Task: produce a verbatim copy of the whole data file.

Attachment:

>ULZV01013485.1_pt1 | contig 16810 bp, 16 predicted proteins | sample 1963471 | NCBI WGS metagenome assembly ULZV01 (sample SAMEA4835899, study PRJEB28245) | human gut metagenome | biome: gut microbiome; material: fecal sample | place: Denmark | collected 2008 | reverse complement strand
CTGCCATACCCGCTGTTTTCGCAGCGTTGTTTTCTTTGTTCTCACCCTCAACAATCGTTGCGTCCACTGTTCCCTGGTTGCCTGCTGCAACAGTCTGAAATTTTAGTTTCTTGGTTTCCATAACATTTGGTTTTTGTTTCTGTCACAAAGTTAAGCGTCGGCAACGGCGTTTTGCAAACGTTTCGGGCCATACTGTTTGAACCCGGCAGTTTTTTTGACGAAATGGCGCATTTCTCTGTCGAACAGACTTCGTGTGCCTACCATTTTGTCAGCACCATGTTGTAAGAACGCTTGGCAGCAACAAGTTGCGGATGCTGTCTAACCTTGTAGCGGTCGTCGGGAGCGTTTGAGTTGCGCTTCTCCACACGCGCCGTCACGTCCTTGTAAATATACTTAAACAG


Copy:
>ULZV01013485.1_pt1 | contig 16810 bp, 16 predicted proteins | sample 1963471 | NCBI WGS metagenome assembly ULZV01 (sample SAMEA4835899, study PRJEB28245) | human gut metagenome | biome: gut microbiome; material: fecal sample | place: Denmark | collected 2008 | reverse complement strand
CTGCCATACCCGCTGTTTTCGCAGCGTTGTTTTCTTTGTTCTCACCCTCAACAATCGTTGCGTCCACTGTTCCCTGGTTGCCTGCTGCAACAGTCTGAAATTTTAGTTTCTTGGTTTCCATAACATTTGGTTTTTGTTTCTGTCACAAAGTTAAGCGTCGGCAACGGCGTTTTGCAAACGTTTCGGGCCATACTGTTTGAACCCGGCAGTTTTTTTGACGAAATGGCGCATTTCTCTGTCGAACAGACTTCGTGTGCCTACCATTTTGTCAGCACCATGTTGTAAGAACGCTTGGCAGCAACAAGTTGCGGATGCTGTCTAACCTTGTAGCGGTCGTCGGGAGCGTTTGAGTTGCGCTTCTCCACACGCGCCGTCACGTCCTTGTAAATATACTTAAACAG